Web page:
With Mother’s Day this past Sunday, I am reminded how being a Mom has influenced how I run my choirs.
When my boys were babies and young children, I had to make every second count I had free to do my job properly. When they were tiny, I taught privately and had a studio of beginning piano students and several voice students. I usually had about 15 students and scheduled three a day, five days a week, while it was afternoon nap time. Often, toward the end of the last lesson of the day, I would hear tiny voices singing along to my students. I knew they knew when I was finished, it was time to get up and were singing to just pass the time until it was. When I had church jobs, I would do my planning and practicing when they were in school or in bed. With my children’s choirs, I also planned and practiced when they weren’t around as well because the one thing I craved was SILENCE.
Rehearsals and teaching didn’t count as much as prep time when the boys were young–getting away, with good child care, was the easy part. I can run rehearsals in my sleep as long as I have adequate preparation time. And enough time to really plan and practice was tricky with young children around.
And having young children, I didn’t know the one thing that would be the most important to me was quiet. I planned and manipulated and schemed to have a certain amount of non-noise so I could think and “hear” in my mind’s ear what I needed to do. And I made every second count. Before children, I,–like many–wasted so much time fiddling around before I got down to business. Often, I would plan in my mind what I needed to do while doing house work or laundry–lots of laundry with little kids around–so I could hit the ground running when it was my scheduled work and study time. And I learned to tune things out–unless there was blood–so even if they were playing or listening to their own music or practicing themselves, I could do what I needed.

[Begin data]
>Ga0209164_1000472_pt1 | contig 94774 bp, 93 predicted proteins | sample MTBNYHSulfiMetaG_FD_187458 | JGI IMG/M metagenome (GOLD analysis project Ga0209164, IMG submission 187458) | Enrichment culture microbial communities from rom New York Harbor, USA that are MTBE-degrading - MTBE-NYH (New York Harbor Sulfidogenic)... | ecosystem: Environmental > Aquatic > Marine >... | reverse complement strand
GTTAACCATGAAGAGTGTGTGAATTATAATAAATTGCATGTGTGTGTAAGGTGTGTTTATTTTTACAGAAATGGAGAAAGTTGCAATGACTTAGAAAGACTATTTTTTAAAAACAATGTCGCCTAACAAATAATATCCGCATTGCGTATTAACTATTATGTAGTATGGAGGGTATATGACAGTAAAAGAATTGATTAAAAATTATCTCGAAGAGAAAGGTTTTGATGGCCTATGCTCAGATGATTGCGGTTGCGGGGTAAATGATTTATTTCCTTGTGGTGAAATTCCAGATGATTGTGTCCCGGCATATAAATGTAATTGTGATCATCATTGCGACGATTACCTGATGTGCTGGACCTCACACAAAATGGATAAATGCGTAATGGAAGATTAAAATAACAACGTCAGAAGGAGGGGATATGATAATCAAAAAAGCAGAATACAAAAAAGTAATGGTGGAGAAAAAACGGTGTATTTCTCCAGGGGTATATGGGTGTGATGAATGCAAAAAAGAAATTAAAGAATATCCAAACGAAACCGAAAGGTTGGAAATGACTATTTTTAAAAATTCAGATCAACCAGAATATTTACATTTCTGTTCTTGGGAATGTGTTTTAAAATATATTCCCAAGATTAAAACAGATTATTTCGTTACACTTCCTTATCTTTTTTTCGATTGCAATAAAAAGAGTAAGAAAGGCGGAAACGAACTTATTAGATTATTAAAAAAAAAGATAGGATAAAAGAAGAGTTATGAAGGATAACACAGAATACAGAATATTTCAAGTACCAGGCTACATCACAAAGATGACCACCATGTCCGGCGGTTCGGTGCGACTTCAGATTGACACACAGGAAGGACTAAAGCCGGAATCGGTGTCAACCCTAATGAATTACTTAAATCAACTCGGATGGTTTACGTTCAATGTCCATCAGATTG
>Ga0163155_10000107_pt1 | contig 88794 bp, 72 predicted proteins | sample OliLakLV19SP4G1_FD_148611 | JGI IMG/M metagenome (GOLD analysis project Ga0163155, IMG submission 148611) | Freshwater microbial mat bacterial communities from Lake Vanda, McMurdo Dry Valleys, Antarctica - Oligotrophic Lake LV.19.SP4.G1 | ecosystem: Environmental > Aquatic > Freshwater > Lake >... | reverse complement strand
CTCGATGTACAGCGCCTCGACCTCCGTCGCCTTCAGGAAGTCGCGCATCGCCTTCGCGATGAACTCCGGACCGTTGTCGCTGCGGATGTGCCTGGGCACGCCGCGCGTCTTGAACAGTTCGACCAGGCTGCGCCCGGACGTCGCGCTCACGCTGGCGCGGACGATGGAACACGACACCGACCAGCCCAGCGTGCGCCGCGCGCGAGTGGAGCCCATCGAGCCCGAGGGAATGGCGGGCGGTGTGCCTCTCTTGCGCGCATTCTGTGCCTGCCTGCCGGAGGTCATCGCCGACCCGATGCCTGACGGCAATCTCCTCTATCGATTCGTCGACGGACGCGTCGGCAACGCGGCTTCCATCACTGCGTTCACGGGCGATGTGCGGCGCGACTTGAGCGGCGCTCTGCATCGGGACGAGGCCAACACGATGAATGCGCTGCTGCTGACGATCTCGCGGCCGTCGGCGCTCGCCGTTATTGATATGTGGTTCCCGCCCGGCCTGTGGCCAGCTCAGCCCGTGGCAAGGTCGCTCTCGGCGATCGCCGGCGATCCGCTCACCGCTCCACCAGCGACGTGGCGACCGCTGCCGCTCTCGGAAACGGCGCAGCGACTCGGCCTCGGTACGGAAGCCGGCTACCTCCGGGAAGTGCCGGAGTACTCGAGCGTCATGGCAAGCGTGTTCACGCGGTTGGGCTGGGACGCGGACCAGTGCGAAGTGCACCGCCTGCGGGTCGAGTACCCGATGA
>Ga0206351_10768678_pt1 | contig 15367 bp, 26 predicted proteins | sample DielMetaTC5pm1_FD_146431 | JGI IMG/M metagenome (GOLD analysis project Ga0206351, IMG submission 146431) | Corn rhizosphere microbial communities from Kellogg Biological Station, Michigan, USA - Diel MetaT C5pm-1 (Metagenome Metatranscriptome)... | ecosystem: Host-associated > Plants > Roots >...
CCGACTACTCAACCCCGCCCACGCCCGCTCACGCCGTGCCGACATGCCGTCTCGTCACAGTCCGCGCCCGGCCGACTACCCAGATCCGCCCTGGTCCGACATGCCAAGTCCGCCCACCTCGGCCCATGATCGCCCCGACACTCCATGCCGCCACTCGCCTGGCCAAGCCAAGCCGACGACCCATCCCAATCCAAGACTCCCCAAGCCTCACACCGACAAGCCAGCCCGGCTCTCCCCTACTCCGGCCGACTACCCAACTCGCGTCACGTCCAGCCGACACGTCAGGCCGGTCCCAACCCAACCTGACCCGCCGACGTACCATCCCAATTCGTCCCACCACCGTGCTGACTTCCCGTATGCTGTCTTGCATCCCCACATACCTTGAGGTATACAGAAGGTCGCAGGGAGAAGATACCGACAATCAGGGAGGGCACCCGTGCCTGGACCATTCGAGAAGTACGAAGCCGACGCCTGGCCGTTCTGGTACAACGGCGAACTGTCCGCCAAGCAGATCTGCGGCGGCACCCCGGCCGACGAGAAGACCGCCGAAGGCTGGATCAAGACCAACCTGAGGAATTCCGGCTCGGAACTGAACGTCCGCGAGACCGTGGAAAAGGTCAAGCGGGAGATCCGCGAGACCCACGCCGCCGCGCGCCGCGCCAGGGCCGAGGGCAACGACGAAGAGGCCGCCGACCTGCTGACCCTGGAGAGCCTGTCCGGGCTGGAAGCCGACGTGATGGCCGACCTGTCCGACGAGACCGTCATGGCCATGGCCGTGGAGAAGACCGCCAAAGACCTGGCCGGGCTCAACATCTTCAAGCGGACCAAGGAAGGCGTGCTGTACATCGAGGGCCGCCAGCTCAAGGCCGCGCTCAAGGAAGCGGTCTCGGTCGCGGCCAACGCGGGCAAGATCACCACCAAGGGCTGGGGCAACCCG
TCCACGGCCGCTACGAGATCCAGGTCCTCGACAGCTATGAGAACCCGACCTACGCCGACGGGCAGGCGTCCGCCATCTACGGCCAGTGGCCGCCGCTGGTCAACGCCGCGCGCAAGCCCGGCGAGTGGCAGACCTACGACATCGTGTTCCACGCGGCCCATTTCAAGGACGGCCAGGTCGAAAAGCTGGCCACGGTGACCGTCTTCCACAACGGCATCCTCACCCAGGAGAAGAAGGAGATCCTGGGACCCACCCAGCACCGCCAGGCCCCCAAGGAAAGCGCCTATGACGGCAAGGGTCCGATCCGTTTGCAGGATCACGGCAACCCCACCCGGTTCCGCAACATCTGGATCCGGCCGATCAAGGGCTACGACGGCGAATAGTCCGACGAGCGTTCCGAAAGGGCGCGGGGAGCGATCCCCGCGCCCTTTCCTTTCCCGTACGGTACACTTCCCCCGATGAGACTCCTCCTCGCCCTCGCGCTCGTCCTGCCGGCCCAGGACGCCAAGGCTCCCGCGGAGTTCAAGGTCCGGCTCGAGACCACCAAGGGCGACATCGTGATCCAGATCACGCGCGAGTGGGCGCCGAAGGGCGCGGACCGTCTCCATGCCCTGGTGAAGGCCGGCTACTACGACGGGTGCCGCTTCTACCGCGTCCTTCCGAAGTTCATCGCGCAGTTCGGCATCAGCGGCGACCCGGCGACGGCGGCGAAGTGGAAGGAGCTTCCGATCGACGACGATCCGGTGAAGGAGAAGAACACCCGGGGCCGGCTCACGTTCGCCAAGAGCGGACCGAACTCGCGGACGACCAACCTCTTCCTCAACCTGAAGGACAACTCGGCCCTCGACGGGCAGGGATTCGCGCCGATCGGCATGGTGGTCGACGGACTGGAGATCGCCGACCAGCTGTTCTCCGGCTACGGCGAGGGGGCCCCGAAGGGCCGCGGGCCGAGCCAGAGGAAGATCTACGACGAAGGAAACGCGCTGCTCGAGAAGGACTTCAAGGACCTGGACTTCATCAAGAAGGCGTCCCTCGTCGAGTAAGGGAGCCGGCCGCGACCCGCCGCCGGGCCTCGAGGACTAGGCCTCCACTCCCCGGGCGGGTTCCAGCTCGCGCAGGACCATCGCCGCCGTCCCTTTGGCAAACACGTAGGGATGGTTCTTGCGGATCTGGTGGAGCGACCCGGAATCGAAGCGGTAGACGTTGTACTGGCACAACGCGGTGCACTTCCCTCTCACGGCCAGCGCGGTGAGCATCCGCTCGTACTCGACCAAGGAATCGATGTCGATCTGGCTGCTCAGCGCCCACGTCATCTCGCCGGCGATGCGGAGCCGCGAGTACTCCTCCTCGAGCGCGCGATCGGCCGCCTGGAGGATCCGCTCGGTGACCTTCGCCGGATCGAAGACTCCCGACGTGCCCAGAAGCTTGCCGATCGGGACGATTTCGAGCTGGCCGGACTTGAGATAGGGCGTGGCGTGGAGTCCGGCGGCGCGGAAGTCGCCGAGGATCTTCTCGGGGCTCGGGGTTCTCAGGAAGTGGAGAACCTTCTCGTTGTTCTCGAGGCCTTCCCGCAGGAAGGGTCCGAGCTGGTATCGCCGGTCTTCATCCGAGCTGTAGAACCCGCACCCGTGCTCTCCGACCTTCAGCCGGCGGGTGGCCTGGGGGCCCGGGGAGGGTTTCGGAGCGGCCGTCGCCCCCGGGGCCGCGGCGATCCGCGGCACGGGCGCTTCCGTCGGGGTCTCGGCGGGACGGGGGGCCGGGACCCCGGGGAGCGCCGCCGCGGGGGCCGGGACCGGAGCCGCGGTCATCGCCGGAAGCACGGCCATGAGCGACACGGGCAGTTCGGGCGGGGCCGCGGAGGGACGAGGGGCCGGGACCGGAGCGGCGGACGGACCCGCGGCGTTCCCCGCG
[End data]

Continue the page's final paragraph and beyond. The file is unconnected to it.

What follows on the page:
I went to grad school when the youngest was in second grade and here, again, my time was planned to get the most bang from my buck. I had one day a week with no classes so I did house work, grocery shopping and practiced when they were in school. When I had classes, I did score study on the train with head phones and practiced after they went to bed. It was a question of planning, planning, planning.
With the MMS , I plan like crazy eventho my “children” are in their 20s with several graduate degrees themselves. This skill or discipline is one I attribute to being a Mom because in order to do what I wanted and at the level I want, I had to. I am not sure I would be that organized and lazer focused when I have to be if I wasn’t a mother. Thank you, my dear Boys!